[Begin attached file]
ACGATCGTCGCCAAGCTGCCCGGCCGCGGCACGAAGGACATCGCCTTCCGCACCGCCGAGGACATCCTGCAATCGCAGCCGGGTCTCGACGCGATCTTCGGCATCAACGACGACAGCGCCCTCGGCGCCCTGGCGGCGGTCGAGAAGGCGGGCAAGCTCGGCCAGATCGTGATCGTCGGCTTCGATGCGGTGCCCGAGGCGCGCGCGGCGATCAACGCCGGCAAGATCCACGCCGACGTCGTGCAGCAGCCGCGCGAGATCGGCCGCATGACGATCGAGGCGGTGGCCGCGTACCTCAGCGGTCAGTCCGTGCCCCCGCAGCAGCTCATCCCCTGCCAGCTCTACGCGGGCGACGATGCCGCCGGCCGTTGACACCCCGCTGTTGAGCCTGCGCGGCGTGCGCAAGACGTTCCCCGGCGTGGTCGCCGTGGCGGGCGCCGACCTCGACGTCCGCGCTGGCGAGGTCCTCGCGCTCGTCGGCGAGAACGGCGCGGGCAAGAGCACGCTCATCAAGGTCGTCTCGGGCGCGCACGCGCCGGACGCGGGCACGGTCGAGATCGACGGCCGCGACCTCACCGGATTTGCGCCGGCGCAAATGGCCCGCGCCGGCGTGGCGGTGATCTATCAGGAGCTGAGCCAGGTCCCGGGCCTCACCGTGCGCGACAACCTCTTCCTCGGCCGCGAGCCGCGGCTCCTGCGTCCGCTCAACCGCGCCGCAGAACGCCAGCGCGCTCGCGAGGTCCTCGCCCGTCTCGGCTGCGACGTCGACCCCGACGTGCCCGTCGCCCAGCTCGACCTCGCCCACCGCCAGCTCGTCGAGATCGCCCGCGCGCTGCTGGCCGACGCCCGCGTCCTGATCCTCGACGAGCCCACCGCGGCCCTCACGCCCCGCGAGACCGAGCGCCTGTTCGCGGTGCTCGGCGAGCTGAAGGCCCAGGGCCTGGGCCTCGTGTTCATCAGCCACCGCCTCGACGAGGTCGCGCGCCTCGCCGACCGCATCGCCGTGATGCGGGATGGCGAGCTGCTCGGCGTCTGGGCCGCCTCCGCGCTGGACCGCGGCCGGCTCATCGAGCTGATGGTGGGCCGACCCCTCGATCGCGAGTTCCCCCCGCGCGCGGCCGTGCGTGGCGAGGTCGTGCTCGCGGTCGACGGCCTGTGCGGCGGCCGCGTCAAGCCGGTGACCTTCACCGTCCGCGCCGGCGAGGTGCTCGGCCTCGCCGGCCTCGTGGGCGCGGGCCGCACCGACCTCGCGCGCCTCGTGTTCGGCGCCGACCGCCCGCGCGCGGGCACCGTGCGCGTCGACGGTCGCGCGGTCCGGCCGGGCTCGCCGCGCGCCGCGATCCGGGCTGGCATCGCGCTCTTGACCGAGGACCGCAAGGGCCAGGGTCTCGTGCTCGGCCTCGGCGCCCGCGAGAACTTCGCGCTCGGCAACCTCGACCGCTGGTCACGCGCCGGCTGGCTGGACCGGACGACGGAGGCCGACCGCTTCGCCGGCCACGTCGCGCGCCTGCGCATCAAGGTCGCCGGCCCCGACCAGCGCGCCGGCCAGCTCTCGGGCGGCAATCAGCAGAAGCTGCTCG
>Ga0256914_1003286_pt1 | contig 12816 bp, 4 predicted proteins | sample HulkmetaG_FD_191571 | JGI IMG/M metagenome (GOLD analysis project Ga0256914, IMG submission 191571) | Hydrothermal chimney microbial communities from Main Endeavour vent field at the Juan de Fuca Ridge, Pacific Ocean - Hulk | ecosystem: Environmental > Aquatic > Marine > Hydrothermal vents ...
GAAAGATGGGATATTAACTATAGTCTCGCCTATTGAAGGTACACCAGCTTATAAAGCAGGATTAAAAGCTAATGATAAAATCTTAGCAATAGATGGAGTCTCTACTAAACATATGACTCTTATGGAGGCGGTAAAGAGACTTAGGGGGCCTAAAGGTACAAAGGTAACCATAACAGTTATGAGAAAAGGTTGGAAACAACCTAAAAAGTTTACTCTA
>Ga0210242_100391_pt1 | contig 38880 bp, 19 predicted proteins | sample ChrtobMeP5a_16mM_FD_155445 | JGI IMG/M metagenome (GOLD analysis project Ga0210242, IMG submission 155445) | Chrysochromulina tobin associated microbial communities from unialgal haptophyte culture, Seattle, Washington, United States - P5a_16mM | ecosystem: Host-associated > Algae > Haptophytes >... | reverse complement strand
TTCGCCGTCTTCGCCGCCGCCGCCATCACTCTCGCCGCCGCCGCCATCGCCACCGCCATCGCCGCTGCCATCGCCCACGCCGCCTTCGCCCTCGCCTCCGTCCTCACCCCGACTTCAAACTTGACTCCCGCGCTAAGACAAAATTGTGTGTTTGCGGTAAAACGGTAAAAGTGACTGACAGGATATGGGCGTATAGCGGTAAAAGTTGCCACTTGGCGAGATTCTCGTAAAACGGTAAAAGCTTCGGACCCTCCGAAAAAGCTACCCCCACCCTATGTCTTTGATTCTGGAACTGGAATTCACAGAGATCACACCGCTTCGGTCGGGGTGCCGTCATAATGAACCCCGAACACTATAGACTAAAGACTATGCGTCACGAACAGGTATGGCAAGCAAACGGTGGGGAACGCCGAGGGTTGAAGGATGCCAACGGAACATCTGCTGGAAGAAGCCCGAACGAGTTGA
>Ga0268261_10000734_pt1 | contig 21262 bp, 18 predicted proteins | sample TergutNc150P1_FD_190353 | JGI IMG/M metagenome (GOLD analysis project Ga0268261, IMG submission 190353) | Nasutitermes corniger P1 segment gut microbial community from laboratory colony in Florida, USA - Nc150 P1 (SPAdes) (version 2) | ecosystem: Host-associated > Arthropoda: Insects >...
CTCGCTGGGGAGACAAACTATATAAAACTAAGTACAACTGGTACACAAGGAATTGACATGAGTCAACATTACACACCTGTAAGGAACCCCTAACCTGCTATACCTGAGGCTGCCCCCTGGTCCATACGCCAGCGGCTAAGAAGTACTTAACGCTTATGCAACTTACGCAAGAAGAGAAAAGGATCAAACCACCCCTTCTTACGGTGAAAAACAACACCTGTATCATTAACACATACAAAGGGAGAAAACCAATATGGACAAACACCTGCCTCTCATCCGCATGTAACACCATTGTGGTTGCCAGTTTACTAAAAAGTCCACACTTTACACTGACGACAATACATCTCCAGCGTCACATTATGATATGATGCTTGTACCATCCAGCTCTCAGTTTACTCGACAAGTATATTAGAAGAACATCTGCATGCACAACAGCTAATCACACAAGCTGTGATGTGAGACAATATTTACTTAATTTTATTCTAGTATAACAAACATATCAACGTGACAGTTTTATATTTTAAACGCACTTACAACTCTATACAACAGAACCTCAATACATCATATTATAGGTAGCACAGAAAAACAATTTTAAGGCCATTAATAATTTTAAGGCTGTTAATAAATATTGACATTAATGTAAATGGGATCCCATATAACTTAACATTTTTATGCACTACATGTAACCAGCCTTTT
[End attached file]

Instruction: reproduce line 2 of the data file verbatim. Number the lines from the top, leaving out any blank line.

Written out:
>Ga0256914_1003286_pt1 | contig 12816 bp, 4 predicted proteins | sample HulkmetaG_FD_191571 | JGI IMG/M metagenome (GOLD analysis project Ga0256914, IMG submission 191571) | Hydrothermal chimney microbial communities from Main Endeavour vent field at the Juan de Fuca Ridge, Pacific Ocean - Hulk | ecosystem: Environmental > Aquatic > Marine > Hydrothermal vents ...